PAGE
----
Published Aug 20, 2007This Austin, TX band seemingly came out of nowhere with its fourth album, Black Sheep Boy. A record marked by emotional and musical extremes, its songs were marked by lead songwriter and singer Will Sheff’s contemplative, yet rough crooning that would quickly switch into a cathartic shout of his confessional lyrics. Thus, that album’s orchestral, yet rootsy, indie rock made people very interested in the recently released follow-up, The Stage Names.
But even though both albums share a love of classic rock and brass flourishes, The Stage Names is no sequel. “I believe Black Sheep Boy was an attempt to make an overwrought piece of work, a kind of a melodrama,” Sheff says. “I felt like we needed to mute the power a little bit. You just can’t be continually dark and gothic or else you’re some kind of caricature and that may appeal to a certain kind of listener but it doesn’t really appeal to me. I wanted it to be more playful and have more humour. In my mind there’s a lot of humour on the new record.”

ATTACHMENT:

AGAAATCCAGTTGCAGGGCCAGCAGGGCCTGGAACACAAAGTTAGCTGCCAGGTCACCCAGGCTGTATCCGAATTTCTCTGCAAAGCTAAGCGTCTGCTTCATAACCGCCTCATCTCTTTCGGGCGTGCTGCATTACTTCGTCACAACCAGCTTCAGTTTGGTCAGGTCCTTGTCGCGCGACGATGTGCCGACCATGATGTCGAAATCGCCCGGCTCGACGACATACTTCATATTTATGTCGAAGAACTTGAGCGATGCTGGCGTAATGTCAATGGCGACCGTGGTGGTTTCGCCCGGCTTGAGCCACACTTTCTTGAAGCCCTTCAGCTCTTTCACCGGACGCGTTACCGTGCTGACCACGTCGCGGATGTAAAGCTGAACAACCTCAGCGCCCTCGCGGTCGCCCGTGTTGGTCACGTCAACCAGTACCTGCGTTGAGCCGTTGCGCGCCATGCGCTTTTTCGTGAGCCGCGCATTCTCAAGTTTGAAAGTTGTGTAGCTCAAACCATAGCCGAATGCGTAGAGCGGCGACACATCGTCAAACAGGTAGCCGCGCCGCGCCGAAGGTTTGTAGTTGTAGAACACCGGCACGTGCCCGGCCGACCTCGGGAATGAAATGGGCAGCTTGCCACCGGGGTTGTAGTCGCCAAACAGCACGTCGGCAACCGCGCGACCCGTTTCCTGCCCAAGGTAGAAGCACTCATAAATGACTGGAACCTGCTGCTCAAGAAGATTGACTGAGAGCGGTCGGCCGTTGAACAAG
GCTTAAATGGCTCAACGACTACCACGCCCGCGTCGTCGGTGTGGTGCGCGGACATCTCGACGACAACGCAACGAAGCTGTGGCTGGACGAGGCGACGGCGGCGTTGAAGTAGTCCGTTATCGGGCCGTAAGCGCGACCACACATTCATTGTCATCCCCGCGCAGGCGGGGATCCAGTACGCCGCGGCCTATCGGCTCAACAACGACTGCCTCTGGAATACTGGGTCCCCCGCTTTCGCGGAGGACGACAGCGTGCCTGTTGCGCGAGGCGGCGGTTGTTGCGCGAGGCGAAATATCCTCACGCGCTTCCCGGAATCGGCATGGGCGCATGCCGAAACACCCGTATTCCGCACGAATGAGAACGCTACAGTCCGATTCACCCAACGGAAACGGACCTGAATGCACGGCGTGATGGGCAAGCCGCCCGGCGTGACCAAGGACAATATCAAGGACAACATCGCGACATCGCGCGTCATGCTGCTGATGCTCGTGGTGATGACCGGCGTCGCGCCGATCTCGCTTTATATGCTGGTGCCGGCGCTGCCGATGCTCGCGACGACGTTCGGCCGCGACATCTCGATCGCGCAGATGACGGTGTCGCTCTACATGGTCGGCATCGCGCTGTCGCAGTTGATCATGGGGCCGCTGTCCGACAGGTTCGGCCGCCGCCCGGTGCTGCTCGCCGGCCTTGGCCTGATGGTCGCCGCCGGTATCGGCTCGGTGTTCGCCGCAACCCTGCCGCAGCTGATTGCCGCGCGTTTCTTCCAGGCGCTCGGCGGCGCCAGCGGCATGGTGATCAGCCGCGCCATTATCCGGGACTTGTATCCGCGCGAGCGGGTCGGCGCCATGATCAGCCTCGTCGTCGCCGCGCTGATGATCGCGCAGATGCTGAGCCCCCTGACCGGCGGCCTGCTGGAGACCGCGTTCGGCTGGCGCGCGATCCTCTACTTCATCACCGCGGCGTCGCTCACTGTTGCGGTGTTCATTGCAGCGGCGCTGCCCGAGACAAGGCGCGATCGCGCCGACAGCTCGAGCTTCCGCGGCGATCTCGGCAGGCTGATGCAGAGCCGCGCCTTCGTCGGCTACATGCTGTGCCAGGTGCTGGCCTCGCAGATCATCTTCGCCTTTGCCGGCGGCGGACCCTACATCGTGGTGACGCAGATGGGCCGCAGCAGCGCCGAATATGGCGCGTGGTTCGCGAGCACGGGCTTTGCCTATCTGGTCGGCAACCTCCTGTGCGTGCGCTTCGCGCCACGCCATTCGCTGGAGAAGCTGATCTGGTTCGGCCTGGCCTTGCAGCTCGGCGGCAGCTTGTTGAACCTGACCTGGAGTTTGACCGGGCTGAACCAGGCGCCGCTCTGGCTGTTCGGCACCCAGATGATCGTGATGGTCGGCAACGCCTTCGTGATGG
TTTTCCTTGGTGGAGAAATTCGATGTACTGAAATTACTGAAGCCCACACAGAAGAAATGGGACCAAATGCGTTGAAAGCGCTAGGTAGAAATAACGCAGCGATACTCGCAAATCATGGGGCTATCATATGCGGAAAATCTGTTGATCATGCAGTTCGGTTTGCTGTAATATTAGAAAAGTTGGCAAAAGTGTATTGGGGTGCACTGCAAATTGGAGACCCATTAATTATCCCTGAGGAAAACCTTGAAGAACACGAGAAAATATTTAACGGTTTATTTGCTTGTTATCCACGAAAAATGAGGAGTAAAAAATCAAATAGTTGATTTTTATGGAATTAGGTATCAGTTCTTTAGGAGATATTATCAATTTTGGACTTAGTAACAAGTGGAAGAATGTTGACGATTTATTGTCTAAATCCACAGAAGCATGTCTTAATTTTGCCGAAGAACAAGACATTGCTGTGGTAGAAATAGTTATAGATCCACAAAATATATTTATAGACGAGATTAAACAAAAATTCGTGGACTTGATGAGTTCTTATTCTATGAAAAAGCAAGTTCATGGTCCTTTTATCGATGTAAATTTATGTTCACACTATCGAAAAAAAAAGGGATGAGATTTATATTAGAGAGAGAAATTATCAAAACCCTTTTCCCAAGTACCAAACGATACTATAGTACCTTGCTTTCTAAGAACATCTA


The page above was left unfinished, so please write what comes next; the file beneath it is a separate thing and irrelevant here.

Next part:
The best example of Sheff’s sly cleverness comes in the closer, “John Allyn Smith Sails,” where he combines his lyrics about the life of poet John Berryman with the classic Beach Boys melody of “Sloop John B.” Yet despite the album’s literary feel and look, Sheff is definitely a musician. “The band is a full-time job and I would hate for people to think that I don’t take music seriously. I consider going around the world and singing songs to be my job and I’m lucky to have it so it’s not like I’m just waiting for the day that I can turn it all in for a tweed jacket with leather elbows and a pipe with a book shelf behind me.”